## Calculus: Early Transcendentals 8th Edition

$$x= t^{2}-t^{3}, \quad y= t+t^{4} , \quad 0 \leq t \leq 1$$ The surface area of the curve, which is obtained by rotating the given curve about the x-axis, is $$S=\int 2 \pi y d s=\int_{0}^{1} 2 \pi\left(t+t^{4}\right) \sqrt{16 t^{6}+9 t^{4}-4 t^{3}+4 t^{2}+1} d t \approx 12.7176$$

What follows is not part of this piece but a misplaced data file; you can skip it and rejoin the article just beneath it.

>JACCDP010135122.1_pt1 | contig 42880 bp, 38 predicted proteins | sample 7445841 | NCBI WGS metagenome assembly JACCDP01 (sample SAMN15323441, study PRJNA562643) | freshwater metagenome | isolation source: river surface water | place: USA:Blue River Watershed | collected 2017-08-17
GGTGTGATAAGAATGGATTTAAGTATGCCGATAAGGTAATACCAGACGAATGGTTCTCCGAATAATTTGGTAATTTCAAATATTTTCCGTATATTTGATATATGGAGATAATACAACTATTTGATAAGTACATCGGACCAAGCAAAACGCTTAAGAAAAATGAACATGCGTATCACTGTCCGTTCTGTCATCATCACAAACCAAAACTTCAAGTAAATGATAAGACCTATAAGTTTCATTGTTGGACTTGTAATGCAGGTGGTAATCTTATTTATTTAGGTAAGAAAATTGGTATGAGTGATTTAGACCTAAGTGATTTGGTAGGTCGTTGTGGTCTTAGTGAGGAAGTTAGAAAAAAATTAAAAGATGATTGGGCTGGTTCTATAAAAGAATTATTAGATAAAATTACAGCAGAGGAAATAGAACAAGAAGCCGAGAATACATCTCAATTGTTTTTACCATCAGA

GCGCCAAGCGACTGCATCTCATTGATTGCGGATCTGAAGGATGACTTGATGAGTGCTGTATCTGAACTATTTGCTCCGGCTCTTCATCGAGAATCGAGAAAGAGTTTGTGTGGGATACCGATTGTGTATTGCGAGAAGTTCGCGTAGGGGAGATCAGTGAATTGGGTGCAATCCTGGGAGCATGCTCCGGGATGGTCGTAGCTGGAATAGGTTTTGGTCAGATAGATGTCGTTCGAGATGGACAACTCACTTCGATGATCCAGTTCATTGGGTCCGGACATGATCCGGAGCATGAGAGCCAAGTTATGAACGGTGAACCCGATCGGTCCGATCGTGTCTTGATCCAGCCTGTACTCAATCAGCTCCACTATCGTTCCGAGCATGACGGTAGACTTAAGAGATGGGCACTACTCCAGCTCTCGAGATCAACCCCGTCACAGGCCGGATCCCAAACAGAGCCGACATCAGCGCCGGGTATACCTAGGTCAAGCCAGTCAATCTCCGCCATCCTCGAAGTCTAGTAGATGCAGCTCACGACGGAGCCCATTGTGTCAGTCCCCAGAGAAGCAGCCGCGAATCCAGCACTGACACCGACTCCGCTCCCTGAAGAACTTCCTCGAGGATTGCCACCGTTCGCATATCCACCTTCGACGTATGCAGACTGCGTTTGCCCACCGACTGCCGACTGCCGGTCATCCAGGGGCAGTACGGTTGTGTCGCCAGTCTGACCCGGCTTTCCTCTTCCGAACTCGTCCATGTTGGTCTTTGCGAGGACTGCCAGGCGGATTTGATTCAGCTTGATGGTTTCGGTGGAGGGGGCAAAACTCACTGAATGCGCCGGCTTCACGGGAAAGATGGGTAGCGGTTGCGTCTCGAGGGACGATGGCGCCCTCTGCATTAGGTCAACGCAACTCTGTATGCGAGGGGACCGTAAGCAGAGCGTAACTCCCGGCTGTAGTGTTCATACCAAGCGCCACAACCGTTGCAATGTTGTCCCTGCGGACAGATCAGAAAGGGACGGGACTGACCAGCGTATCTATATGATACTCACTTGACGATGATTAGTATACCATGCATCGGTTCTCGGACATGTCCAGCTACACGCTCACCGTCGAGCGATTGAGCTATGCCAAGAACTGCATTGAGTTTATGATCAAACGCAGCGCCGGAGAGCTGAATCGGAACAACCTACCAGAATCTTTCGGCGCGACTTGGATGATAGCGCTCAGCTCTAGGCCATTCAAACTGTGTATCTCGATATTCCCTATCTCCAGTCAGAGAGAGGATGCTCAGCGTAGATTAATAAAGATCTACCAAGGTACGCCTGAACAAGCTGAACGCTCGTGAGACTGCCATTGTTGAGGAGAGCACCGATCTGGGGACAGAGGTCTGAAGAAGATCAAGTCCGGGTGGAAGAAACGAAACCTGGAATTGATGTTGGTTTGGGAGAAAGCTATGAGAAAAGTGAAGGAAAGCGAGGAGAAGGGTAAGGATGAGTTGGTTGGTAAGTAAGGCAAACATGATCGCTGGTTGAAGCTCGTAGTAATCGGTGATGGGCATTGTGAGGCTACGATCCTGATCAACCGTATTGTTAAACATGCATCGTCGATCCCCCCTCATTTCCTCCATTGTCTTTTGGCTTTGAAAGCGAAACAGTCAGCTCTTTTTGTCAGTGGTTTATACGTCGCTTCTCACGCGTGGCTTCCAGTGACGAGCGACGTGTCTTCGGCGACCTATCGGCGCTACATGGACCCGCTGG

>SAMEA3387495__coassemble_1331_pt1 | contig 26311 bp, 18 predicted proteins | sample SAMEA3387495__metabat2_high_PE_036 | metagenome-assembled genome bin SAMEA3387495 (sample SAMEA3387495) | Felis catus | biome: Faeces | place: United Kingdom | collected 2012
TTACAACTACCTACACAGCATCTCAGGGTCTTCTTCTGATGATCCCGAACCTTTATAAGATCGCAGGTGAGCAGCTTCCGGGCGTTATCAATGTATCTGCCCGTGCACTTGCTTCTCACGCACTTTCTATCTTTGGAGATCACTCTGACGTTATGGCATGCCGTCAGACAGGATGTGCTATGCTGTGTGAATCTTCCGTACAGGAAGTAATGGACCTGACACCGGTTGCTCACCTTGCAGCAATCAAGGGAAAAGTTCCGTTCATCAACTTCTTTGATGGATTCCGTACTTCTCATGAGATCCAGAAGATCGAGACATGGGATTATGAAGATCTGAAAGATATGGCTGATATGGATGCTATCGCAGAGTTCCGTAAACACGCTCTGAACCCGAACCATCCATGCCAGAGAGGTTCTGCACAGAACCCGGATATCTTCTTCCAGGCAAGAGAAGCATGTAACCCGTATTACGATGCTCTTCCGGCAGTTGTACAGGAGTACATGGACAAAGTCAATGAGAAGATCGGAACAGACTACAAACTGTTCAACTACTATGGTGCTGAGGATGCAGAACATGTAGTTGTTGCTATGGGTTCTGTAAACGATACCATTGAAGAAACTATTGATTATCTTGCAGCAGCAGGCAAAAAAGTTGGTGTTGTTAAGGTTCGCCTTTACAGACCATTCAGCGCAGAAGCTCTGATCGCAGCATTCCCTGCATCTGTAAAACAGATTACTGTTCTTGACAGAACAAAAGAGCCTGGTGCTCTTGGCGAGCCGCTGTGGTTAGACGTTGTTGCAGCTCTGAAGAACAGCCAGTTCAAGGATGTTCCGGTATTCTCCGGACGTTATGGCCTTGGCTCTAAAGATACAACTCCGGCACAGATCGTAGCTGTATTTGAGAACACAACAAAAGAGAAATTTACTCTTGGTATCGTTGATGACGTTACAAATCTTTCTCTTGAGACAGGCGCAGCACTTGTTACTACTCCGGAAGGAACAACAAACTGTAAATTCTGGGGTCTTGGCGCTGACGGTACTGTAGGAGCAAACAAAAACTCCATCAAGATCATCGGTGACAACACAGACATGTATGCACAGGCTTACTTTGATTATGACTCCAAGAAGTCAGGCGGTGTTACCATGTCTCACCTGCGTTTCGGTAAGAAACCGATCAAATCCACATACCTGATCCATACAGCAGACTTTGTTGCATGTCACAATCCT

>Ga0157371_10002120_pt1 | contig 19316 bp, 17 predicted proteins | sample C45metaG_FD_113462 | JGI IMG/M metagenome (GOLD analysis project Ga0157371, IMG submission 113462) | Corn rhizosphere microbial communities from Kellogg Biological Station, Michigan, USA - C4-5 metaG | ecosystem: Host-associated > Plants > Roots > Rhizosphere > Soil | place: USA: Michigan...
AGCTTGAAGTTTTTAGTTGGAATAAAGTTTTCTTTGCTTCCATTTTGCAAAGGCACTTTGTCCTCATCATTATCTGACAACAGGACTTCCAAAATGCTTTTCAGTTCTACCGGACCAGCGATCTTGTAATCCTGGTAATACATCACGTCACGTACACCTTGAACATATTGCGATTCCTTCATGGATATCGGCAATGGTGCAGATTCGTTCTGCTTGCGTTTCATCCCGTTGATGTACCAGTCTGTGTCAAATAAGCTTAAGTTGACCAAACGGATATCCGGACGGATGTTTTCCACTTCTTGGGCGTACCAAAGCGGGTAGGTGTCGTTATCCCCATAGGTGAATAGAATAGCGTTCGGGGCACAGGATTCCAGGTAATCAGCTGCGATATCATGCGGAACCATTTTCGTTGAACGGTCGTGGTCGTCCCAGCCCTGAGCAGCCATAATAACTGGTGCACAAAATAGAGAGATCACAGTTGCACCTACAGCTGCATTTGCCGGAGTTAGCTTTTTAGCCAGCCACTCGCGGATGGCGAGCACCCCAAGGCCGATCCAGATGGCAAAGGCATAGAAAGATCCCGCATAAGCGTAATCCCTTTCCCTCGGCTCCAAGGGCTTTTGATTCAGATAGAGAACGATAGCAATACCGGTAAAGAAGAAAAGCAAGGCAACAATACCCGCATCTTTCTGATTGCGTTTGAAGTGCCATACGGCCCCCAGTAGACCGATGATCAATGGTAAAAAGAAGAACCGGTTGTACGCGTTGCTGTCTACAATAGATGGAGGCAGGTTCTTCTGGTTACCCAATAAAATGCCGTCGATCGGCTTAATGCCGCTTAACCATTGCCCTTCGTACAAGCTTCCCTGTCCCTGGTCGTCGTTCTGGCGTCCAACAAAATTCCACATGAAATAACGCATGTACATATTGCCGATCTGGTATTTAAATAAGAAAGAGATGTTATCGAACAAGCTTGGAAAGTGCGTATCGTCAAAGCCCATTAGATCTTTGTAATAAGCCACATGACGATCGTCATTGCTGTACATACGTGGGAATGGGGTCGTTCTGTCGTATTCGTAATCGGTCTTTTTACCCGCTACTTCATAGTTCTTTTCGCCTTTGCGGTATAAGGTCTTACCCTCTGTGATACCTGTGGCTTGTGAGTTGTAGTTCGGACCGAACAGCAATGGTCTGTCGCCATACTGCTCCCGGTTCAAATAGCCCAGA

$$x= t^{2}-t^{3}, \quad y= t+t^{4} , \quad 0 \leq t \leq 1$$ then $$d x / d t=2 t-3 t^{2} , \quad d y / d t =1+4 t^{3}$$ so \begin{aligned}\left(\frac{d x}{d t}\right)^{2}+\left(\frac{d y}{d t}\right)^{2} &=\left(2 t-3 t^{2}\right)^{2}+\left(1+4 t^{3}\right)^{2} \\ &=4 t^{2}-12 t^{3}+9 t^{4}+1+8 t^{3}+16 t^{6}, \end{aligned} thus the surface area of the curve, which is obtained by rotating the given curve about the x-axis, is $$S=\int 2 \pi y d s=\int_{0}^{1} 2 \pi\left(t+t^{4}\right) \sqrt{16 t^{6}+9 t^{4}-4 t^{3}+4 t^{2}+1} d t \approx 12.7176$$